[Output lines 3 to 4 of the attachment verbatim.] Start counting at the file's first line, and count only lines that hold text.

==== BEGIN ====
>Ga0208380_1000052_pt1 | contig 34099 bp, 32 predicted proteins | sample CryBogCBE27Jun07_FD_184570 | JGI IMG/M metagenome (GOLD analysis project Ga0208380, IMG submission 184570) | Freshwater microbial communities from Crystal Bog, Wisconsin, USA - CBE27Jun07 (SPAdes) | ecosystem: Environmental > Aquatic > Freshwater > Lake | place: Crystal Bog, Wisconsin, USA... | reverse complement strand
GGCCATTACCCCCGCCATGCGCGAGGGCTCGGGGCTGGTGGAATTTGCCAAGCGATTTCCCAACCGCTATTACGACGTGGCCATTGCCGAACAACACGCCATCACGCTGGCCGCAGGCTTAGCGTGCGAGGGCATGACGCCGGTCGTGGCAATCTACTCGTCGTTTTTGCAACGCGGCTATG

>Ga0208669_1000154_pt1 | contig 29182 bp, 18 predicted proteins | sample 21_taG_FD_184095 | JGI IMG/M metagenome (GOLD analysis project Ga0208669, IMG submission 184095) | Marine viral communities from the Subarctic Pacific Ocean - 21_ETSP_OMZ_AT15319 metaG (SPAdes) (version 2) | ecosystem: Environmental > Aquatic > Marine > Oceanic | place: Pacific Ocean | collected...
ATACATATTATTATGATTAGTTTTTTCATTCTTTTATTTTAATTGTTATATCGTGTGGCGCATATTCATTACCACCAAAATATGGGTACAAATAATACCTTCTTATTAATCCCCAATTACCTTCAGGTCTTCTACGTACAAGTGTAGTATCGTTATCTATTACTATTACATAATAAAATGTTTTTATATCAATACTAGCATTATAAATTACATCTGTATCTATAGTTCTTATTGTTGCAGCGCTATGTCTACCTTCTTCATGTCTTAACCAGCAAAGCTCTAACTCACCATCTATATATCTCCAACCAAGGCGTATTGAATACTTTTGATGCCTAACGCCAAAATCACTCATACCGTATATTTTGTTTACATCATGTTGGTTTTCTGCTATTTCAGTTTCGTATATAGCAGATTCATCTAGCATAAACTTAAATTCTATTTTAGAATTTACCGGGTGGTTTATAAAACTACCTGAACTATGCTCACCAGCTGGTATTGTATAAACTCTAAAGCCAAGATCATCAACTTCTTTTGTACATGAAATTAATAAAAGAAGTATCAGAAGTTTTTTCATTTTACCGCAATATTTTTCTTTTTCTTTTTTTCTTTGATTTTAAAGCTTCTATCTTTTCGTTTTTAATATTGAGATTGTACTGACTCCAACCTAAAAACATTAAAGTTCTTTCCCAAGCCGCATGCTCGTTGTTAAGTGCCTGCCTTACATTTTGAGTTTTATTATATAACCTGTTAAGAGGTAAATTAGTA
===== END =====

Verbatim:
>Ga0208669_1000154_pt1 | contig 29182 bp, 18 predicted proteins | sample 21_taG_FD_184095 | JGI IMG/M metagenome (GOLD analysis project Ga0208669, IMG submission 184095) | Marine viral communities from the Subarctic Pacific Ocean - 21_ETSP_OMZ_AT15319 metaG (SPAdes) (version 2) | ecosystem: Environmental > Aquatic > Marine > Oceanic | place: Pacific Ocean | collected...
ATACATATTATTATGATTAGTTTTTTCATTCTTTTATTTTAATTGTTATATCGTGTGGCGCATATTCATTACCACCAAAATATGGGTACAAATAATACCTTCTTATTAATCCCCAATTACCTTCAGGTCTTCTACGTACAAGTGTAGTATCGTTATCTATTACTATTACATAATAAAATGTTTTTATATCAATACTAGCATTATAAATTACATCTGTATCTATAGTTCTTATTGTTGCAGCGCTATGTCTACCTTCTTCATGTCTTAACCAGCAAAGCTCTAACTCACCATCTATATATCTCCAACCAAGGCGTATTGAATACTTTTGATGCCTAACGCCAAAATCACTCATACCGTATATTTTGTTTACATCATGTTGGTTTTCTGCTATTTCAGTTTCGTATATAGCAGATTCATCTAGCATAAACTTAAATTCTATTTTAGAATTTACCGGGTGGTTTATAAAACTACCTGAACTATGCTCACCAGCTGGTATTGTATAAACTCTAAAGCCAAGATCATCAACTTCTTTTGTACATGAAATTAATAAAAGAAGTATCAGAAGTTTTTTCATTTTACCGCAATATTTTTCTTTTTCTTTTTTTCTTTGATTTTAAAGCTTCTATCTTTTCGTTTTTAATATTGAGATTGTACTGACTCCAACCTAAAAACATTAAAGTTCTTTCCCAAGCCGCATGCTCGTTGTTAAGTGCCTGCCTTACATTTTGAGTTTTATTATATAACCTGTTAAGAGGTAAATTAGTA